Here's the promise that Jesus gave to his disciples, "When they deliver you over, do not be anxious how you are to speak or what you are to say, for what you are to say will be given to you in that hour” (Matthew 10:19, ESV). When people come into your life to antagonize you, and you're thinking, “I'm being written up at my job, written up at my campus because I said something about Jesus. What do I say?“ Jesus says, “Don't worry because there's going to be stuff that you say that you didn't even plan on saying, and it's going to be the exact words that you need in this situation.”

That's why I think the old song “Amazing Grace” from John Newton really does mean something when it says, “Through many dangers, toils and snares I have already come; 'tis Grace that brought me safe thus far, and Grace will lead me home. The Lord has promised good to me. His word my hope secures. He will my shield and portion be, as long as life endures.”

God knows exactly what we’ll need and when we’ll need it. He is our shield and life-sustaining portion.

After pastoring an inner-city congregation in Detroit for thirty years, Pastor Tim served at Brooklyn Tabernacle in NYC for five years and pastored in Lafayette, Louisiana, for five years. He became Senior Pastor of Times Square Church in May of 2020.

God’s Glory Revealed to Us

David Wilkerson (1931-2011)

In Exodus 33, Moses didn’t know it, but God was about to bring him into a greater revelation of his glory and nature. This revelation would go far beyond friendship, far beyond intimacy. It’s a revelation God wants all his hurting people to know.

The Lord told Moses he was going to show him his glory. “’I will make all my goodness pass before you, and I will proclaim the name of the Lord before you...’ But he said, ‘You cannot see my face; for no man shall see me, and live…. So it shall be, while my glory passes by, that I will put you in the cleft of the rock, and will cover you with my hand while I pass by.’” (Exodus 33:19-22, NKJV).

The Hebrew word for glory in this passage means “my own self.” God was telling Moses, “I myself will pass by near you.” One translation says it this way: “I will hide you in a cavity of the rock, and I will defend you with the protectiveness of my power until I have passed by.”

What was the great revelation that God gave to Moses about himself? What is the truth about him that we’re to sanctify in our hearts? It is this: “And the Lord passed before him and proclaimed, “The Lord, the Lord God, merciful and gracious, longsuffering, and abounding in goodness and truth, keeping mercy for thousands, forgiving iniquity and transgression and sin, by no means clearing the guilty” (Exodus 34:6-7).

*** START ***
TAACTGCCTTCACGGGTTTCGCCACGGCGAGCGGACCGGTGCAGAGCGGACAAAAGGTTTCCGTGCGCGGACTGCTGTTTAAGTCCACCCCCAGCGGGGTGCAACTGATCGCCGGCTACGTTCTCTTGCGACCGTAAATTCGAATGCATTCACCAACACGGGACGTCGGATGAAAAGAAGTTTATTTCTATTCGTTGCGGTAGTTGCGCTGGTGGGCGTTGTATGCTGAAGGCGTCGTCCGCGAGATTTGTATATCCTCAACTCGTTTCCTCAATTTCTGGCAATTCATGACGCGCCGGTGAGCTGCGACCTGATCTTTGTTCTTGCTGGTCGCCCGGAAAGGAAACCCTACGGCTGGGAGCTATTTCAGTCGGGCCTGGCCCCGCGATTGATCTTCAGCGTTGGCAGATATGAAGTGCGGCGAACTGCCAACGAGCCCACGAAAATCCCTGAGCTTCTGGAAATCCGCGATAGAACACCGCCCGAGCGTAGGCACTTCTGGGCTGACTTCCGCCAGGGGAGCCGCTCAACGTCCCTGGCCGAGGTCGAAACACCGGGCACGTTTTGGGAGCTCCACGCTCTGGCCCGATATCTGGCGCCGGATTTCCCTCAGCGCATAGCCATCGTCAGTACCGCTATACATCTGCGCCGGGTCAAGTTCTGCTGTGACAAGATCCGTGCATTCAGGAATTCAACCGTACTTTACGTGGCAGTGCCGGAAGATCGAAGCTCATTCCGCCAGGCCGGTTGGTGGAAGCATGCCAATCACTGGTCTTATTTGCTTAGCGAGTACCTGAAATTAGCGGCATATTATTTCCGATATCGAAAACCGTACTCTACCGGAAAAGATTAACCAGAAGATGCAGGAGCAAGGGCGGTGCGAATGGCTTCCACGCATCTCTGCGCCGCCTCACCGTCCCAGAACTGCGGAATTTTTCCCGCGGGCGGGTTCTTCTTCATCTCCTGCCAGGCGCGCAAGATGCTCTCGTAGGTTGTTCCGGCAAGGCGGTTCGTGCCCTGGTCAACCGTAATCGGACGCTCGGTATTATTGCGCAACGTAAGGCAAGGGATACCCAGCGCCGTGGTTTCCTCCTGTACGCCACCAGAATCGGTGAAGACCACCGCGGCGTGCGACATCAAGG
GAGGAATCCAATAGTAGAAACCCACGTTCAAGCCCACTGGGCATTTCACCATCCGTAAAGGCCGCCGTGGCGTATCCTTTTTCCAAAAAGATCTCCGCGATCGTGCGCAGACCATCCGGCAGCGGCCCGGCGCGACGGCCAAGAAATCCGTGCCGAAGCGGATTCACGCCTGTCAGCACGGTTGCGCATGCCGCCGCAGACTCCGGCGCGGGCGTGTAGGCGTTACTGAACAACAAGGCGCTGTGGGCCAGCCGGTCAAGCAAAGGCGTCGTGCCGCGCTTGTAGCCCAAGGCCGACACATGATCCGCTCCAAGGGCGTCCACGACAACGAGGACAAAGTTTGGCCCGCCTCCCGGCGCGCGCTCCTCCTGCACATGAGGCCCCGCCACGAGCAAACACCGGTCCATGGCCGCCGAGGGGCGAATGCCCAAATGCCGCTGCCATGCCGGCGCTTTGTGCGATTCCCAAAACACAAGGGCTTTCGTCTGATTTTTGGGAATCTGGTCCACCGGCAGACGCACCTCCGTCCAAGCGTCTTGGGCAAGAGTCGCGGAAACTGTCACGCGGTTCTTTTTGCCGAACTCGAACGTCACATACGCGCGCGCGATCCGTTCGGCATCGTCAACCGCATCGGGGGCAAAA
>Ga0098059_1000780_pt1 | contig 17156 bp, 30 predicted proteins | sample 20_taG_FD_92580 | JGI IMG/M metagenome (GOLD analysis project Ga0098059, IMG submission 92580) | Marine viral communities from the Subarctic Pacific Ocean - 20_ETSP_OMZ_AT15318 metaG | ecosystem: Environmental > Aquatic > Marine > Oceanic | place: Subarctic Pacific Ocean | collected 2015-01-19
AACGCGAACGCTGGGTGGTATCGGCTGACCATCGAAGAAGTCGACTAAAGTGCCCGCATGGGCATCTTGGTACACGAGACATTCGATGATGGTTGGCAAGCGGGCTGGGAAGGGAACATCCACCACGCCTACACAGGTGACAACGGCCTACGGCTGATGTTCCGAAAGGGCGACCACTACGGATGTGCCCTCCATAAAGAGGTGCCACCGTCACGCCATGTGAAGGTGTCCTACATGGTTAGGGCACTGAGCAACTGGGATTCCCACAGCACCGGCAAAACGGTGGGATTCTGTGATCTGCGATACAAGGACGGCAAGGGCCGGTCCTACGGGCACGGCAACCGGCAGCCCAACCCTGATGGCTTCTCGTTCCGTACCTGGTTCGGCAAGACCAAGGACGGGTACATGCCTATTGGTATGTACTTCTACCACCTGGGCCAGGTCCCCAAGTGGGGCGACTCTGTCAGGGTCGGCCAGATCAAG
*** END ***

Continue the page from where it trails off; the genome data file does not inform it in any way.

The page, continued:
Here was the greater revelation, the full picture of who God is. The Lord told Moses, “Come up to this rock in the morning. I’ll give you a hope that will keep you. I’ll show you my heart as you’ve never seen it before.”

Christ is the full expression of that glory. Indeed, all that is in the Father is embodied in the Son, and Jesus was sent to earth to bring that glory to all of us.

Thanksgiving Time!

David Wilkerson (1931-2011)

The subject of thanksgiving came to me recently during a time of great personal heaviness. At the time, our church building needed major work. Parishioners’ problems were piling up. Everyone I knew seemed to be going through some kind of trial, and I was feeling the burden of it all.

I went into my office and sat down, feeling sorry for myself. I began to complain to God, “Lord, how long will you keep me in this fire? How long do I have to pray about all these things before you’ll do something? When are you going to answer me, God?”

Suddenly, the Holy Spirit fell upon me, and I felt ashamed. The Spirit whispered to my heart, “Just begin to thank me right now, David. Bring to me a sacrifice of thanksgiving for all the past things I’ve done for you and for what I’m going to do in the future. Give me an offering of thanksgiving, and suddenly everything will look different!”

  • • Those words settled in my spirit, but I wondered, “What does the Lord mean, ‘a sacrifice of thanksgiving’?” I looked up the phrase in scripture and was amazed at all the references I found.

  • • “Let them sacrifice the sacrifices of thanksgiving, and declare his works with rejoicing” (Psalm 107:22, NKJV).

  • • “I will offer to you the sacrifice of thanksgiving, and will call upon the name of the Lord” (Psalm 116:17).

  • • “Let us come before his presence with thanksgiving; let us shout joyfully to him with psalms” (Psalm 95:2).

  • • “Enter into his gates with thanksgiving, and into his courts with praise. Be thankful to him, and bless his name” (Psalm 100:4).

We live in a day when our high priest, Jesus, has already presented the sacrifice of his own blood to the Father to make atonement for our sins. Christ has wiped out all our transgressions, never to be remembered against us. For us, the work of atonement is finished.

We must no longer bring God sacrifices of blood or offerings of silver and gold for atonement. Instead, we are to bring him a sacrifice of praise and thanksgiving. “Therefore by him let us continually offer the sacrifice of praise to God, that is, the fruit of our lips, giving thanks to his name” (Hebrews 13:15). The “fruit of our lips” is gratitude and thanks!